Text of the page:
In January of 1990, I wrote about the person for whom one of our area’s full-named streets is called John A. Andrew in the Sumner Hill district. Jamaica Plain has one other such street, in the Hyde Square district Paul Gore. The search for the former is relatively easy in a library. The latter demands a trip to Gore Place, the museum home of a distant cousin, Governor Christopher Gore, on the Watertown/Waltham line. Gore was the fifth governor of Massachusetts.
The common ancestor was John Gore, who came to Roxbury in 1635 with Paul descended from John’s son of the same name and the Governor from John’s younger son, Samuel. The Gores prospered and early appear as selectmen in the Town of Roxbury. Their homestead (see picture from Drake’s “Town of Roxbury” at right) stood by Stony Brook (before it was put into a culvert) and Tremont Street near Roxbury Crossing. A piece of the estate was later sliced off when the railroad to Providence was built.
The homestead, however, continued to stand until 1876 and was inhabited by the Gores, until the land was sold and cut up a prize location in a Roxbury that was rapidly becoming industrialized. The present Gore Street, running parallel to Tremont Street on the west side into Parker Street, still commemorates the ancient Roxbury family and is probably the reason why the municipal government ordered Paul added to the Gore Street in Jamaica Plain to prevent confusion.
John’s descendants stayed in the Boston area, while Samuel’s spread all over the Union. The first Paul Gore (1725-71) was the first of his name to come into possession of a large estate in Jamaica Plain that was to be in the family’s possession for over a century. First purchased in 1743, it was in the vicinity of the present Lamartine and Paul Gore Streets, bordering on the Wyman farm of 60 acres off Centre Street (hence Wyman Street).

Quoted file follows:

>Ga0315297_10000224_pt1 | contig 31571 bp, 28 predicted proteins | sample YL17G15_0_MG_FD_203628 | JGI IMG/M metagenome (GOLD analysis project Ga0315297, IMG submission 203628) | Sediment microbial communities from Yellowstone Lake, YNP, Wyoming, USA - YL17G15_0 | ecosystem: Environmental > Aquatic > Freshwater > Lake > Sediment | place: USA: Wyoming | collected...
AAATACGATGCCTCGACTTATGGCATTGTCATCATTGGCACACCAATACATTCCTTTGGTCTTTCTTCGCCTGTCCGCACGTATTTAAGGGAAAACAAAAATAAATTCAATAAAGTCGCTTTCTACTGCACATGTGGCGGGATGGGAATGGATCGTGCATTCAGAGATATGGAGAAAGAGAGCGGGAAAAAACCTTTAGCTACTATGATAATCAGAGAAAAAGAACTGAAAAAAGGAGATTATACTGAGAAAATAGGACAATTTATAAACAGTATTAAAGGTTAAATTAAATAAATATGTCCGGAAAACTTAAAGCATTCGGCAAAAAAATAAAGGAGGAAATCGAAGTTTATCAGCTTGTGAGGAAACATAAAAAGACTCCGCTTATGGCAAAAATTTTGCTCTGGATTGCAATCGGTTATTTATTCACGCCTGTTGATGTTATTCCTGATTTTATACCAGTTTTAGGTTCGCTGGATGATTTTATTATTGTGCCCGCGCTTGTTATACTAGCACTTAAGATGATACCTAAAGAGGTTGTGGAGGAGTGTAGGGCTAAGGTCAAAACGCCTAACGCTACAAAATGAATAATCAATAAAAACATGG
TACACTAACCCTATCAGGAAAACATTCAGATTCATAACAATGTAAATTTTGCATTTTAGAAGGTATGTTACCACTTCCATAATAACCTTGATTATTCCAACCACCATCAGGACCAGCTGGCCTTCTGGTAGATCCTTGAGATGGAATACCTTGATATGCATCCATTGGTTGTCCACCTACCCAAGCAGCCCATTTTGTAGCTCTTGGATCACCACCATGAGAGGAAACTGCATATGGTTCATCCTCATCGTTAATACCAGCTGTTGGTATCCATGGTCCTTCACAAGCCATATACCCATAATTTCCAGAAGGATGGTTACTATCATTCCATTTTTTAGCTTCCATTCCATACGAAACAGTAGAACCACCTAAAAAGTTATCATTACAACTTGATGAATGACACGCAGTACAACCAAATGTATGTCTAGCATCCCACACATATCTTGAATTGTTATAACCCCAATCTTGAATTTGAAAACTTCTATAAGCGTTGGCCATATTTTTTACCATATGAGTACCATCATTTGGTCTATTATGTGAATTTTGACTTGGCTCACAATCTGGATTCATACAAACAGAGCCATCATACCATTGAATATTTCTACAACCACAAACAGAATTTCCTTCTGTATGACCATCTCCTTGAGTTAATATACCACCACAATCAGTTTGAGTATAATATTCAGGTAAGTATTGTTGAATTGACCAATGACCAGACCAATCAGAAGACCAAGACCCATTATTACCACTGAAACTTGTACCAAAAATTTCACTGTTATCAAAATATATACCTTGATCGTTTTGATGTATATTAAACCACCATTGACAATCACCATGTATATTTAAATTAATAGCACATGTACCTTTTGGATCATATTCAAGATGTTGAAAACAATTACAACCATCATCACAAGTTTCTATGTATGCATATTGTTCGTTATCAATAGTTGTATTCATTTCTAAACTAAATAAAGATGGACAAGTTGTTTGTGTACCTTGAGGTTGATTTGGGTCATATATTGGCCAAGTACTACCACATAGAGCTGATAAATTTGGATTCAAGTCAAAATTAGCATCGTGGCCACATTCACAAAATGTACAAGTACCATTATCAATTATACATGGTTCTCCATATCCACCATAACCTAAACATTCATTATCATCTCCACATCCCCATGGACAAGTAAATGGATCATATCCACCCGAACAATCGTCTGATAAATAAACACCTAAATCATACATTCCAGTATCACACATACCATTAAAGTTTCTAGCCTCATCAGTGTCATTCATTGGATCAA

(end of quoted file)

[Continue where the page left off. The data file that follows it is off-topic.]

The Gore estate in 1743 was described as a tract of land with a house, shop and barn containing by estimate five acres, and it bordered on Centre Street and Stony Brook. The ancient house stood first in a corner of the lot and was afterwards moved to the spot where it stood for most of its life.
Thus the estate was a sizeable tract, and sometime after the death of Mrs. Paul Gore in 1789 an inventory of her husband’s estate was made on May 28, mentioning, “the mansion house, barn and about five acres of land” with an additional “seven acres of pasture land near Jamaica Pond.” An inventory of Mrs. Gore’s personal estate survives from the same date to indicate her comfortable living circumstances.
At this point, the son of the same name (1767-1853) was appointed administrator of the estate and sold to the Curtis family, that ancient and vast landowning family of Jamaica Plain, the seven-acre tract – a part of which is the present Gormley’s Funeral Home. The second Paul Gore took over the five-acre tract and lived the longest of his family on the estate which finally caused his name to be applied to the thoroughfare that was laid out across the old place in 1882 after it had been sold and cut up into lots after Paul’s unmarried daughter, and her married sister, Louisa Gore Woodman, and her children died by 1880.
By Walter H. Marx September 6, 1990